GB&I Golf Course Review – Z to A
This is my last in this series of GB & I golf course reviews. I hope that you have enjoyed it, that it has given you some inspiration and importantly helped you through the tough times we are all in at the moment. I am always here to help and to listen.
As ever, the full write up and more images can be found on http://golfgurugroup.blogspot.com.
Orchil Rd, Auchterarder, Perthshire, Scotland, PH3 1LS
It seems fitting that as I start this series in Scotland, The Home of Golf that I should finish it here too.
As before, this series is about showing you some genuinely good golf to play around the UK and Ireland. Auchterarder is no exception to this.
Arguably it isn’t the longest course, there are 6 par 3’s and 3/4 par 5’s. It measures 4967/5800 so is an easy walking course.
In the shadow of its big boy neighbours you can catch a glimpse of the PGA Centenary course at Gleneagles as you enjoy playing Auchterarder. In fact, time it right and you can shoot to the green to the crowds whooping and hollering No one need know they are actually cheering golfers on the adjoining course! A beautiful, hilly in places, but not too silly, parkland course with amazing views.
Only 28 miles from Edinburgh
Airport located with the beautiful Ochil Hills as its backdrop. Doing some research I found 78 Ochil in Scotland, so maybe don’t put that into you navigation system! The name Ochil, recorded as Okhel in 13th Century is from Pictish origin. Although it may have evolved from Ogel meaning ‘ridge.’ Either way, it is quite beautiful.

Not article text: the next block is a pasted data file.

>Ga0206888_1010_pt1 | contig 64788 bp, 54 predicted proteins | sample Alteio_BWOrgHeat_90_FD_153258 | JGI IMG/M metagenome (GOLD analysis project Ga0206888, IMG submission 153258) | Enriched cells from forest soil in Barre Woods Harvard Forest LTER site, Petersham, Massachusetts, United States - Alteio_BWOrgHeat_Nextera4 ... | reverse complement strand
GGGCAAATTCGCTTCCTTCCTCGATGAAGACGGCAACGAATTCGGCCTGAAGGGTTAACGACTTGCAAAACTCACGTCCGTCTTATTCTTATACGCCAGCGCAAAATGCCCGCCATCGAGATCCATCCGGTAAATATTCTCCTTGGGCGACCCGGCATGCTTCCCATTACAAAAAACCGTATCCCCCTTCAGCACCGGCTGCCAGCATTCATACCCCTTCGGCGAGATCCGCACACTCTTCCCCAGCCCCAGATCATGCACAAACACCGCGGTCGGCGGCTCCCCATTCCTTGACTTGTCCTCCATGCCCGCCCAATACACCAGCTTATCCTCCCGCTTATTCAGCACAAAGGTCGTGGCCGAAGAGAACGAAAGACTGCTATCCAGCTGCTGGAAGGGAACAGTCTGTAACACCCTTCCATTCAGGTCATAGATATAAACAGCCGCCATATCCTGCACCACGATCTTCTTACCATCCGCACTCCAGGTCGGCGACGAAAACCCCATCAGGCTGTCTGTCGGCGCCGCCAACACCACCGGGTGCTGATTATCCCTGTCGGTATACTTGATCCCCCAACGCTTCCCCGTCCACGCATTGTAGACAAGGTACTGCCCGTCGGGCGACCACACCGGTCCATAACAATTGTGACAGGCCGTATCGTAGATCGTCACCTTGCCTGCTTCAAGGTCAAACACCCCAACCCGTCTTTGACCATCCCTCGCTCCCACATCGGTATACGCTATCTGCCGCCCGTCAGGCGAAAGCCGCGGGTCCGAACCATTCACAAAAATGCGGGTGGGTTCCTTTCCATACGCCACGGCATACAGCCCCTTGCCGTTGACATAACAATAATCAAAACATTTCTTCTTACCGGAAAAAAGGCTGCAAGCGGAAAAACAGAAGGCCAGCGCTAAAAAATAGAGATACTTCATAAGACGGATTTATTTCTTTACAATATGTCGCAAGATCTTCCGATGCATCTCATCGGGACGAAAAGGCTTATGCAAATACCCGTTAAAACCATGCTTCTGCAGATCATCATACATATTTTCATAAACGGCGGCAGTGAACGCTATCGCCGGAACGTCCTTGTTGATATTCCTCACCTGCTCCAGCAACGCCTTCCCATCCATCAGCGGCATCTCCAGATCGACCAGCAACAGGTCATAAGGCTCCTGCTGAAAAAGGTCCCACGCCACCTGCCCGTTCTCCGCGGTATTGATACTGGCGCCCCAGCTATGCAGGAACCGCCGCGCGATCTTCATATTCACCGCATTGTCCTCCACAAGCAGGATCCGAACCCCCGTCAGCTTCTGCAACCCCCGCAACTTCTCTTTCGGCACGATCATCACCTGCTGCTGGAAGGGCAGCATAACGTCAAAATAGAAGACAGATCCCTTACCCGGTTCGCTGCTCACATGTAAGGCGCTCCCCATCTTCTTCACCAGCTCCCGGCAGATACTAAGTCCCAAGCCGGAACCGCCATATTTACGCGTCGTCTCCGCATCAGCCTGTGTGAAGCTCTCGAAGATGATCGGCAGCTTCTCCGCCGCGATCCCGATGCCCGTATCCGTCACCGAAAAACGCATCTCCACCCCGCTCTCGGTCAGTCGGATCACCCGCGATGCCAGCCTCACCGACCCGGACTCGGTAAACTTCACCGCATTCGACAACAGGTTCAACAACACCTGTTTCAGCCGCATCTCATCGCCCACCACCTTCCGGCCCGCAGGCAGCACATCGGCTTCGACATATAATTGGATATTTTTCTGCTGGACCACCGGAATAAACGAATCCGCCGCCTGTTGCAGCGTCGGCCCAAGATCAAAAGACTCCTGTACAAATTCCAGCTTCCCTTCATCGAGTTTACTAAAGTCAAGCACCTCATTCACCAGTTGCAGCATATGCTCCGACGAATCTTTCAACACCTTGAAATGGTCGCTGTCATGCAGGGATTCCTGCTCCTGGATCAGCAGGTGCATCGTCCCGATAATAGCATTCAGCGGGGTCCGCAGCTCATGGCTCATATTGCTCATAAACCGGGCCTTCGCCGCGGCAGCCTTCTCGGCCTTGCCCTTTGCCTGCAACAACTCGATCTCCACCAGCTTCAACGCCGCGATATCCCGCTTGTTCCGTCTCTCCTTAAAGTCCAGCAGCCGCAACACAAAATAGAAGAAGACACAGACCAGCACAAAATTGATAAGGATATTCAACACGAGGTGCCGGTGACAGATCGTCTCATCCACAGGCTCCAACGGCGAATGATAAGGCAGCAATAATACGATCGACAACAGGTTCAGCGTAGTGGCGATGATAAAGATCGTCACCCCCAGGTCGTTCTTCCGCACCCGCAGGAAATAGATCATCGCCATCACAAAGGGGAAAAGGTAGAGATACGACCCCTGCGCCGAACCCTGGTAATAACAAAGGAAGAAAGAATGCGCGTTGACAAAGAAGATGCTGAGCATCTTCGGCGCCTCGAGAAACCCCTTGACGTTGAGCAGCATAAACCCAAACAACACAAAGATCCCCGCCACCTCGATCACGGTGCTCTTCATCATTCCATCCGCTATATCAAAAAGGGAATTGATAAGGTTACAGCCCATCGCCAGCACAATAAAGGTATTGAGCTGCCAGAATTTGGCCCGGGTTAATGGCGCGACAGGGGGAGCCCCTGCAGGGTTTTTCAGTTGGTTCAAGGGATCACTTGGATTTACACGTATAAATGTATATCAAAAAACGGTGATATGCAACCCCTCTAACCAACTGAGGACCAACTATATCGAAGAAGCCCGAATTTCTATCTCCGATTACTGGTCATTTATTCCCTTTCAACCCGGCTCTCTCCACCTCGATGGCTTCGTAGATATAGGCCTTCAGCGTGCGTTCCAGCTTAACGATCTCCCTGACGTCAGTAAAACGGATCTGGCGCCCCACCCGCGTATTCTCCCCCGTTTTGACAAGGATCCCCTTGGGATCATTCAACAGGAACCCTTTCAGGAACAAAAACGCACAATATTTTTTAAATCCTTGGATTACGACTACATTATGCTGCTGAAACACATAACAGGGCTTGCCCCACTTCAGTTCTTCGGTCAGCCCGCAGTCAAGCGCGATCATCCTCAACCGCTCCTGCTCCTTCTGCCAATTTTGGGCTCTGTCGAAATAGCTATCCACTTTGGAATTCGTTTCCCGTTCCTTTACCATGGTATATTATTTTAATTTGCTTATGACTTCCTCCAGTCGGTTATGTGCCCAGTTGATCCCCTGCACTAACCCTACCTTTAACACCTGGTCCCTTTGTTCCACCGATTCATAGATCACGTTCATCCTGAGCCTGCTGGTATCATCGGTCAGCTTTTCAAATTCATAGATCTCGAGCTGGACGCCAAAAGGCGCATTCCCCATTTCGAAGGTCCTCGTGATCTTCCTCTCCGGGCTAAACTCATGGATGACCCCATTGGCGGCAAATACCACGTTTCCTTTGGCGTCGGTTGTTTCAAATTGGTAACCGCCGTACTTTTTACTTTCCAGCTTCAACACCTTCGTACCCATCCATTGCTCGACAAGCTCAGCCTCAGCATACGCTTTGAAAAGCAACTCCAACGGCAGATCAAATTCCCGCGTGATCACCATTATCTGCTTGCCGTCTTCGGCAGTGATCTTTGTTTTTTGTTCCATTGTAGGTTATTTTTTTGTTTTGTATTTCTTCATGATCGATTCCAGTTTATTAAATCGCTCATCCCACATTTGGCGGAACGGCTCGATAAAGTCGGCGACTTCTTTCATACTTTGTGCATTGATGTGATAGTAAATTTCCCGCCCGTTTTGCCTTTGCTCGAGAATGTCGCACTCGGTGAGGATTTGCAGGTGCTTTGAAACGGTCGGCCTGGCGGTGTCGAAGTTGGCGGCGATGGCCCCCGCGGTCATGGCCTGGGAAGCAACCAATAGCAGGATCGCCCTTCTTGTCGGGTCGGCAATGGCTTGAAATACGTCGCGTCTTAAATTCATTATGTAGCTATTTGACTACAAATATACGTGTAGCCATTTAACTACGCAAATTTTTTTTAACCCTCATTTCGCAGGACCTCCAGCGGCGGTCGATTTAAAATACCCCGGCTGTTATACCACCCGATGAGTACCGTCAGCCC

Hole number 13 is actually called Ochil View. A par 4 SI16/18 268/289 yards this downhill shot is fairly narrow with green side bunkers in play. So if you’ve played it badly, take solace in the view.
In Gaelic meaning ‘the summit of the rising ground’ gives you some idea of the altitude. Located on the Strathern Ridge it is one of the highest towns in Scotland.
Life started in 1913 when Ben Sayers designed a 9 hole golf course. In the early years maintenance was done by goats grazing the high ground. With WWII came the call up of a lot of its members, it also saw the golf course return to pasture land once again.
Post war and into the 1950’s and 1960’s the Old Nine was recognised a good place to play. In 1979 it became an 18 hole course. More recent works include an extension to the clubhouse in 2002.
It was lovely to see some of the names of the holes. No. 7 is called Dinnae Stray, a par 4 SI5/9 332/473 yards. The exit off the tee is a little intimidating with established trees left and right. It does open up a little but the green with it amphitheatre of trees around the back of the green add drama. Quite an appropriate name though!
With a continued plan
Of phased improvements the 12th hole bears the mark of more recent upgrades. This par 3 SI 18/16 116/164 yards could be a nervy tee shot through a relatively narrow exit off the tee. The new three tied green is protected by bunkers from right and left and water at the back. I loved playing this hole, in fact I didn’t realise at the time it was a fairly new improvement. It had clearly bedded in well.
The 18th is called Hame… no guessing as to what that means. A par 3 SI 12/10 145/184 yards is a tight closing hole. But a warm friendly club awaits your return — what could possibly go wrong!
So might not be the course you thought I might feature for my final letter, but one I wanted to give a shout out to as a good club to visit. Despite its relative short length, it is a good course to play. Strategic bunkering and well established trees made it a pleasant game and the clubhouse atmosphere was great too.
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